Substitution of (7.14) in (7.10) results in the following difference equation: $$ \begin{equation} \tag{7.16} u_j^{n+1}= D\, (u_{j+1}^n+u^n_{j-1})+(1-2D) \, u_j^n \end{equation} $$

where \( D \) is a dimensionless group, commonly denoted the diffusion number or the Fourier number in heat conduction. See section 13.1 in [7])) for a discussion of (7.16). $$ \begin{equation} \tag{7.17} D=\frac{\Delta t}{(\Delta y)^2}=\nu \frac{\Delta \tau}{(\Delta Y)^2} \end{equation} $$

A scheme with Forward differences for the Time (evolutionary) variable and Central differences for the Space variable, is commonly referred to as a FTCS (Forward Time Central Space). For a FTCS-scheme we normally mean a scheme which is first order in \( t \) and second order in \( y \). Another common name for this scheme is the Euler-scheme.

In the section 7.6 Truncation error, consistency and convergence we show that for \( D=1/6 \), the scheme (7.16)) is second order in \( t \) and fourth order in \( y \). Further, in fluid mechanics it is customary to write \( u^n_j \) rather than \( u_{j,n} \), such that index for the evolutionary variable has a super index. We seek to adopt this convention in general.

Figure 90: Numerical stencil of the FTCS scheme.

In Figure 90 we try to illustrate that the scheme is explicit, meaning that the unknown value at time \( n+1 \) can be found explicitly from the formula without having to solve an equation system. In other words, the unknown value at time \( n+1 \) is not implicitly dependent on other values at other spatial locations at time \( n+1 \).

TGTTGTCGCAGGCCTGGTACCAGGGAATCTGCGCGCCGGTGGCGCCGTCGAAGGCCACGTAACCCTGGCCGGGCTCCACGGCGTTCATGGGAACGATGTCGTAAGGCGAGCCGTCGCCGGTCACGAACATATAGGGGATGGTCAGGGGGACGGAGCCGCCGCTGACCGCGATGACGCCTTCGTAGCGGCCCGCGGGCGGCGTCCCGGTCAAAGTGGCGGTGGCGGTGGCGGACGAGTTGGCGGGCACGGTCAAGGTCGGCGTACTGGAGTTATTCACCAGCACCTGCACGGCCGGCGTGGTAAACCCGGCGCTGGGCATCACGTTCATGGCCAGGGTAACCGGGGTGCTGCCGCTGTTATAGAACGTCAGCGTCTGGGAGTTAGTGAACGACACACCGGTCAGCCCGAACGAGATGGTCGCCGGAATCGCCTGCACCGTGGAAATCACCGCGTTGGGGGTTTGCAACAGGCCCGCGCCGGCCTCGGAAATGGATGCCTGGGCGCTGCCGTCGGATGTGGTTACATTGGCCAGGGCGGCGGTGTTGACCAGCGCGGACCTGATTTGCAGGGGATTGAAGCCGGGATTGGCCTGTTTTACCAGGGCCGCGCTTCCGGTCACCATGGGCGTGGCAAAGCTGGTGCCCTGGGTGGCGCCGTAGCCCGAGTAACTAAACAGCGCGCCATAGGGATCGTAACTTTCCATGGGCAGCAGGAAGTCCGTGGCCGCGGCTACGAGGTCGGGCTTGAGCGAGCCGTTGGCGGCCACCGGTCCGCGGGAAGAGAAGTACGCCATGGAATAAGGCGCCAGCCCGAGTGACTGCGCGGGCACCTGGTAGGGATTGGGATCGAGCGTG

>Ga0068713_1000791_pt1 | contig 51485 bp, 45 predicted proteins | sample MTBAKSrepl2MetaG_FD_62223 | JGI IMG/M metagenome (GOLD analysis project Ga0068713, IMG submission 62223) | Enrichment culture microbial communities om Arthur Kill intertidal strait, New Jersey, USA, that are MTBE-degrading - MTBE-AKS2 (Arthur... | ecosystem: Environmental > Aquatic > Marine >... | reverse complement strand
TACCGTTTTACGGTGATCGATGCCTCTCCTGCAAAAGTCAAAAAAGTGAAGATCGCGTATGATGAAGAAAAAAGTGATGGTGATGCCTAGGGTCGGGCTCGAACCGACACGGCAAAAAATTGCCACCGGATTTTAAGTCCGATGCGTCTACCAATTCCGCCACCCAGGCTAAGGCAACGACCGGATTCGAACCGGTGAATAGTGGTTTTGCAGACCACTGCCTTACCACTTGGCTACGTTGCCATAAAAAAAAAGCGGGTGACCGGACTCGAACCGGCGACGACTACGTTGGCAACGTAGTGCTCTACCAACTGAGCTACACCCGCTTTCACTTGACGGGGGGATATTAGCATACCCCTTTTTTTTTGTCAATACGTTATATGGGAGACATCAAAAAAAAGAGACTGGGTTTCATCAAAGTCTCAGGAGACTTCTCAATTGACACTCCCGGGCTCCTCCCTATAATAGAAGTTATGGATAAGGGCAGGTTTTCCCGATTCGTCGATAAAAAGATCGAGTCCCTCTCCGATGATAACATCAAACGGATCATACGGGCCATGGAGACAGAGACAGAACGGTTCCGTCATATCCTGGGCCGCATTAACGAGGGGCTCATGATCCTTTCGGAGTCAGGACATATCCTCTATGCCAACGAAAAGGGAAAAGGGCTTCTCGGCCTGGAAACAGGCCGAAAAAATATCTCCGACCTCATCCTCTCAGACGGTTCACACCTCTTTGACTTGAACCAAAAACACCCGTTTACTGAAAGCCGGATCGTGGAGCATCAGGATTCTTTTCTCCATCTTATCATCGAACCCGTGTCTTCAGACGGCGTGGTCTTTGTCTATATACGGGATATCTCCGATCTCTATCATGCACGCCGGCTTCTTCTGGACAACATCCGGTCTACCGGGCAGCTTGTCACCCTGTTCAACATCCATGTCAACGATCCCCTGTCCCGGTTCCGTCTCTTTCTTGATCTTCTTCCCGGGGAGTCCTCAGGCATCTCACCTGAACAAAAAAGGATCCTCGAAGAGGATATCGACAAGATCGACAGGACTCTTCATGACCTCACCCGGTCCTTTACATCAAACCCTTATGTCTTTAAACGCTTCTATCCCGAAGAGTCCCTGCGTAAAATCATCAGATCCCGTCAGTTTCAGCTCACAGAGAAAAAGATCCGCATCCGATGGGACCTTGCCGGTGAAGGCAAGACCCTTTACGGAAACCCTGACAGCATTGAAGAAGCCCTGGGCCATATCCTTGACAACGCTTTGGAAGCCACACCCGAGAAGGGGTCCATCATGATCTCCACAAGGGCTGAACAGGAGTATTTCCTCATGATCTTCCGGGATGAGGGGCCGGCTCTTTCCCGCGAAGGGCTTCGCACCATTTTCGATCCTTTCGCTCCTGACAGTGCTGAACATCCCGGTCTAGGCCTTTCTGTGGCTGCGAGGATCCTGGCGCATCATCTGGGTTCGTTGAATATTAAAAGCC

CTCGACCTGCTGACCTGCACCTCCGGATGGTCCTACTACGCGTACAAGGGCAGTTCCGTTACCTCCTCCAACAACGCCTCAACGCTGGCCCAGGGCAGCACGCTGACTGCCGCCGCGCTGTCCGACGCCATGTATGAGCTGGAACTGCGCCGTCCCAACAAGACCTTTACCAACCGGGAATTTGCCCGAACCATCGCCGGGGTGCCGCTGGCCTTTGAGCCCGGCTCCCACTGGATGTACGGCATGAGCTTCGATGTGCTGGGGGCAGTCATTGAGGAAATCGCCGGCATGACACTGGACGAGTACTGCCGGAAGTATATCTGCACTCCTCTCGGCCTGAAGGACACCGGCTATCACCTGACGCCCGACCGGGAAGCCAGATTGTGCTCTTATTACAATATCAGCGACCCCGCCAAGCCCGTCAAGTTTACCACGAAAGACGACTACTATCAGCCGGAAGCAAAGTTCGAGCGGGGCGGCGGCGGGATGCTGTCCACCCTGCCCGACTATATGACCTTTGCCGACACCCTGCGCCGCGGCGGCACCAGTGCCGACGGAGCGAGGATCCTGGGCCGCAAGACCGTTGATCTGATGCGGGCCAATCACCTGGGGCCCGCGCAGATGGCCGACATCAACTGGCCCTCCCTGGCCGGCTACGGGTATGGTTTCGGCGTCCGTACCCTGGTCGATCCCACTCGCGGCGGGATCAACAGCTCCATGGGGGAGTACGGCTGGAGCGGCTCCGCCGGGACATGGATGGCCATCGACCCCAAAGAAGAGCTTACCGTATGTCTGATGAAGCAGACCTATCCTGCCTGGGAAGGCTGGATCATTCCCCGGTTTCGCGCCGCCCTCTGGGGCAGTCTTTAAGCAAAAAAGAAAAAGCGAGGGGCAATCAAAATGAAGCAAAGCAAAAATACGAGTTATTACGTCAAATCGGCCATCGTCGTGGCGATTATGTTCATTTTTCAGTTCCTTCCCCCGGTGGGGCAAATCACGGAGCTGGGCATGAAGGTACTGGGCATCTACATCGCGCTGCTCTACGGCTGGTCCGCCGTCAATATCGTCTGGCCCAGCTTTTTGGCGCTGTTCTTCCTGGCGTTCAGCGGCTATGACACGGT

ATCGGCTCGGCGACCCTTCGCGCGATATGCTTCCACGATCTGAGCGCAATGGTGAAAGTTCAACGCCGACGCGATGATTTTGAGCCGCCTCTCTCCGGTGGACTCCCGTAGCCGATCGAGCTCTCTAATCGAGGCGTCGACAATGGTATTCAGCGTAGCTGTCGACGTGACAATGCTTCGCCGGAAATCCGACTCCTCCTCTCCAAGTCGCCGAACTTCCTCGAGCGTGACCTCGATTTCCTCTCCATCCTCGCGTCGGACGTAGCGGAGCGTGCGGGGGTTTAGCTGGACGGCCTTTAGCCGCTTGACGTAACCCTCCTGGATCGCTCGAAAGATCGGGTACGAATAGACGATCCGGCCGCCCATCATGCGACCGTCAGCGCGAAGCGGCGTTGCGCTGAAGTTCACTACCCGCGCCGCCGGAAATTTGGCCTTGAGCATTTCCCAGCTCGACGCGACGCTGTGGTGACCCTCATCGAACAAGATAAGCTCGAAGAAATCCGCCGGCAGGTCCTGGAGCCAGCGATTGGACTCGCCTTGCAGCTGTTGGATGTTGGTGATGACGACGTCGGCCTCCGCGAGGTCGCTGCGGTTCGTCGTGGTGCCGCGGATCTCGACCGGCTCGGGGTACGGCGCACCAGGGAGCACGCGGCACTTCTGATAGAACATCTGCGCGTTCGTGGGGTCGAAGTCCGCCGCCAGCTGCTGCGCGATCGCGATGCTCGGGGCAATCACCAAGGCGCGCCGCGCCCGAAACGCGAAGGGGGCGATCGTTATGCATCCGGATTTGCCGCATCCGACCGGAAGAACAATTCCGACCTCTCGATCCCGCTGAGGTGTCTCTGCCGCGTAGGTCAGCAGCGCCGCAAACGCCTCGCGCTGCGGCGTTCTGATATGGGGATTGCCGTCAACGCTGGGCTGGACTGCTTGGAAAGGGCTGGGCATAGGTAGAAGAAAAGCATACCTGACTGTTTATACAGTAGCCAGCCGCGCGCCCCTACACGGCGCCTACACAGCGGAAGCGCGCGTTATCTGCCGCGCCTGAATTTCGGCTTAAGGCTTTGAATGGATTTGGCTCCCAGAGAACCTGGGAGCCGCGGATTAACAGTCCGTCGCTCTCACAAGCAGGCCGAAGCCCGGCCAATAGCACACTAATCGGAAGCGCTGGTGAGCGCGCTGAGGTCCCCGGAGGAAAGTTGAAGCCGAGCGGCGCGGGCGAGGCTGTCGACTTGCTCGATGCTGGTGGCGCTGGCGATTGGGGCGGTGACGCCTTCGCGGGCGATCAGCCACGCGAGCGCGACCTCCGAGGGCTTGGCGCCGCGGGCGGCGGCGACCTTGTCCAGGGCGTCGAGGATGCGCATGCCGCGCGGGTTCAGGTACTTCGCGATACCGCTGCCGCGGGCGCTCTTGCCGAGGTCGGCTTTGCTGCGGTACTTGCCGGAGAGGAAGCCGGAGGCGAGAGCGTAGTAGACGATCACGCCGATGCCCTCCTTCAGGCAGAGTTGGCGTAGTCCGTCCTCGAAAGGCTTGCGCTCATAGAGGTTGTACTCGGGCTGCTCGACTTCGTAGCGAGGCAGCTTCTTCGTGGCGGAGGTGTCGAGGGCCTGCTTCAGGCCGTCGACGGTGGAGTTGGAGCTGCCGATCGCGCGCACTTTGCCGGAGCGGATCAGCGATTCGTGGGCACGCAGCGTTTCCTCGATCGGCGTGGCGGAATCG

The above example is implemented in the code below. Download the code and experiment using different diffusion numbers. The FTCS-scheme is explicit and thus has a stability constraint. We will look further into stability in the next sections, but as we will see in the animations displayed below, the stability limit in this example is \( D = \frac{1}{2} \).

# src-ch5/couette_FTCS.py;Visualization.py @ git@lrhgit/tkt4140/src/src-ch5/Visualization.py;

import matplotlib; matplotlib.use('Qt5Agg')
import matplotlib.pylab as plt

import numpy as np
from math import exp, sin, pi

def analyticSolution(y, t, N=100):
    """ Method that calculates the analytical solution to the differential equation:
        du/dt = d^2(u)/dx^2 , u = u(y,t), 0 < y < 1
        Boundary conditions: u(0, t) = 1, u(1, t) = 0
        Initial condition: u(t, 0) = 0 t<0,  u(t, 0) = 1 t>0
            y(np.array): radial coordinat
            t(float): time
            N(int): truncation integer. Truncate sumation after N elements

            w(float): velocity, us - ur
    sumValue = 0
    for n in range(1,N+1):
        temp = np.exp(-t*(n*np.pi)**2)*np.sin(n*np.pi*y)/n